The European Commission has given the go ahead to the Estonian government's €30-million bailout packaged for state-owned airline Nordica. A 2015 commission decision had declared a bailout package for Nordica's predecessor, Estonian Air, illegal state aid, but this was not found to be the case with the Nordica program, issued in response to economic problems in the wake of the COVID-19 pandemic.
The agreement comes with conditions, including that directors not receive bonuses until at least 75 percent of recapitalization is reached.
Margrethe Vestager, commission Vice-President responsible for competition policy, said that the outbreak of the coronavirus had severely damaged the aviation sector in Estonia, and that the company had suffered heavy losses as a result.
The commission estimates that Nordica's losses are so great that the company could go bankrupt by the end of the year.
"In order for Nordica to be able to continue operating, it can get a capital injection and a subsidized loan, without undue distortions of competition," Vestager said.
Estonia opted to increase Nordica's share capital by €22 million in spring, as well as to provide the company with a subsidized interest loan of €8 million, as the coronavirus pandemic's effects became known, bringing the total to €30 million.
Nordica's predecessor, Estonian Air, had to cease operations in 2015 after a European Commission found that it had been granted illegal state aid.
The current state Nordica scheme was approved under the Temporary Framework for State Aid, itself issued in response to the pandemic, with which it complies as the bailout does not go beyond that needed to restore Nordica's pre-pandemic structure and viability.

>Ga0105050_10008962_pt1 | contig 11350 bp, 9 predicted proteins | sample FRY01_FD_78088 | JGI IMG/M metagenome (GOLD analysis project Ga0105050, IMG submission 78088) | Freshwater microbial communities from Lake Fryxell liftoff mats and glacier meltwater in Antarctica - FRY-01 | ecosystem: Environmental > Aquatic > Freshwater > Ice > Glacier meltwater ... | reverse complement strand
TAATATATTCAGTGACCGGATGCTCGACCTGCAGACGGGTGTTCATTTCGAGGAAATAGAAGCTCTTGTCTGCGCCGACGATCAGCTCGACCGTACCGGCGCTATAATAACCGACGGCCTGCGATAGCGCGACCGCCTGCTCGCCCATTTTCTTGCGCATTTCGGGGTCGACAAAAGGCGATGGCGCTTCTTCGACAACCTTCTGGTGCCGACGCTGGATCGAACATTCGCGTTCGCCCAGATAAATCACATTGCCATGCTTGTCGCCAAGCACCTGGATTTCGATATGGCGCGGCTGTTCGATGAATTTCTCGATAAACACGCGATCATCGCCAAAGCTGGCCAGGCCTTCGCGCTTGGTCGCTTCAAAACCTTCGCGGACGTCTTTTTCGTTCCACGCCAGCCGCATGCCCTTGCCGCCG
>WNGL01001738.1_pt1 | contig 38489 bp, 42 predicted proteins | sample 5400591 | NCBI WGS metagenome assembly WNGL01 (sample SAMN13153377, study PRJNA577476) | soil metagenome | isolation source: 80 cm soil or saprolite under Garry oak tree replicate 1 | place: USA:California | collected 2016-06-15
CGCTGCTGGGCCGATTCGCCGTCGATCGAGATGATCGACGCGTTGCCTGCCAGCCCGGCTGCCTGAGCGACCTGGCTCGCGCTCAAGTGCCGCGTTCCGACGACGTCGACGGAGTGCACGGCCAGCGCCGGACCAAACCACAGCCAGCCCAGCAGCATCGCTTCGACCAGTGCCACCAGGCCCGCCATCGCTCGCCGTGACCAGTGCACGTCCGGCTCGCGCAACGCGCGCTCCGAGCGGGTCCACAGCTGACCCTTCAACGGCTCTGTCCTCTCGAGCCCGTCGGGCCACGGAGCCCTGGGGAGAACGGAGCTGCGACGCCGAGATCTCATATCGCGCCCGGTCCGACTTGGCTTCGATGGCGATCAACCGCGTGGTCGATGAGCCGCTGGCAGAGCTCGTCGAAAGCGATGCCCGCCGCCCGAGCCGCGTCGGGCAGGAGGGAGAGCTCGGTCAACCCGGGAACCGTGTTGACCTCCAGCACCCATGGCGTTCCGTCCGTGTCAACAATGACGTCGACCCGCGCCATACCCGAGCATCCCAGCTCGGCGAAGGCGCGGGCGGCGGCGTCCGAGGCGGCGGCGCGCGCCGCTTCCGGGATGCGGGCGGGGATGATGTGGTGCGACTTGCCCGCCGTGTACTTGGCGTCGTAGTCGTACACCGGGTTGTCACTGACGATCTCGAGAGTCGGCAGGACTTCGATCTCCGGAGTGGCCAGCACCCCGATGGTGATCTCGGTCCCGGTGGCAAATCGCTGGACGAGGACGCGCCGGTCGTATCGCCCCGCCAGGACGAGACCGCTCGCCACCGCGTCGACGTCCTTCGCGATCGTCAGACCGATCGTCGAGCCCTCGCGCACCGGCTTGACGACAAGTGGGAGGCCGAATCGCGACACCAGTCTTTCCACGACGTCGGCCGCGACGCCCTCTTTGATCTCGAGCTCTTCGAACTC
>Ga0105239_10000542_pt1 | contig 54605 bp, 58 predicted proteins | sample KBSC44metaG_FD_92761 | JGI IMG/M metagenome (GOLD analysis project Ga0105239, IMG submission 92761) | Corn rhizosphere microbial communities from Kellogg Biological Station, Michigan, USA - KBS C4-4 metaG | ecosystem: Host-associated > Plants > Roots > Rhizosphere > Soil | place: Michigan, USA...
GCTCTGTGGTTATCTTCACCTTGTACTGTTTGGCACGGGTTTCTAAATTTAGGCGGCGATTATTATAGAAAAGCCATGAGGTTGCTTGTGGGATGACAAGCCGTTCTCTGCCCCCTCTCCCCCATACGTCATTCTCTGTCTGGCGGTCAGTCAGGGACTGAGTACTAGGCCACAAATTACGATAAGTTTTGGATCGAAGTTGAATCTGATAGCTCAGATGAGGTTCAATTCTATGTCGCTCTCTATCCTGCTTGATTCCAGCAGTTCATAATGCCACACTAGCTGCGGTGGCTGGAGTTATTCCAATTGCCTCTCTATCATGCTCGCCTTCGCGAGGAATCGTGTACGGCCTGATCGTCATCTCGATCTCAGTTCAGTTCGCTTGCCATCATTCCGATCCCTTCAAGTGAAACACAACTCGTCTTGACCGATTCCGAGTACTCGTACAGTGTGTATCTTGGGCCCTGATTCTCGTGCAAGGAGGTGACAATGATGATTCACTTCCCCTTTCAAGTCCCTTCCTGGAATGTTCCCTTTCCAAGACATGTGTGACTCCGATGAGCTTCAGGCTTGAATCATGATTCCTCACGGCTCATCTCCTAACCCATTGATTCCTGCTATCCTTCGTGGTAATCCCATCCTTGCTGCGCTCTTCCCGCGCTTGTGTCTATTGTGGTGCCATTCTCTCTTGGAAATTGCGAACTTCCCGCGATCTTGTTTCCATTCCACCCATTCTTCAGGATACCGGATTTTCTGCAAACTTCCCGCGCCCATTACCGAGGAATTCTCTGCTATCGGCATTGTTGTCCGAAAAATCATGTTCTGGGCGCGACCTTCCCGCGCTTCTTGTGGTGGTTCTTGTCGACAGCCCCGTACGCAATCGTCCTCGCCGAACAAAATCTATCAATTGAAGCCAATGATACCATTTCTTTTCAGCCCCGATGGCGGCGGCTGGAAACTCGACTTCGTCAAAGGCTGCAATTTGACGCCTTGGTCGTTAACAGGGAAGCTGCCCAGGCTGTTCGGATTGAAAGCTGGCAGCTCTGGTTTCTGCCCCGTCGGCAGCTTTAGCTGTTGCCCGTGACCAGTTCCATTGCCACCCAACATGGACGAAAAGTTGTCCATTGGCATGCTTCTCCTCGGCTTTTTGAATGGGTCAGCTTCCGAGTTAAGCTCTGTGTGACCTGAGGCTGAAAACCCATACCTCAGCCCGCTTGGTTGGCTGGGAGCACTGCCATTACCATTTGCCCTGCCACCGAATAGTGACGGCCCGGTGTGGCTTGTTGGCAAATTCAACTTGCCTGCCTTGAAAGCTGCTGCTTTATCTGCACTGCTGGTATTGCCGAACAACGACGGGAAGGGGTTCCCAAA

The European Commission granted Estonia permission to issue state aid up to €20 million for Baltic ferry passenger lines whose business was harmed by the pandemic.
Conditions with the Nordica plan include that it may not pay non-mandatory interest on bonds or other third party financial instruments, until at least 75 percent recapitalization has been achieved.
Nordica may also not pay bonuses to directors, or acquire more than 10 percent shares in companies competing in the same field, during that time.
Increasing Nordica's share capital requires the merger of Nordic Aviation Group AS, Regional Jet OÜ and Transpordi Varahaldus OÜ, plus the company must submit a plan for resuming flights from Tallinn Airport.
The commission found measures are necessary, appropriate and proportionate, and that the €8 million loan component covers liquidity needs in the near future, that interest rates on the loans are in line with reference rates and credit risk margins.
The Estonian state also wants to purchase the 49 percent stake Polish airline LOT holds in Nordica subsidiary Regional Jet, with indications from economic affairs minister Taavi Aas (Center) being that this would cost under one million euros.
Editor: Andrew Whyte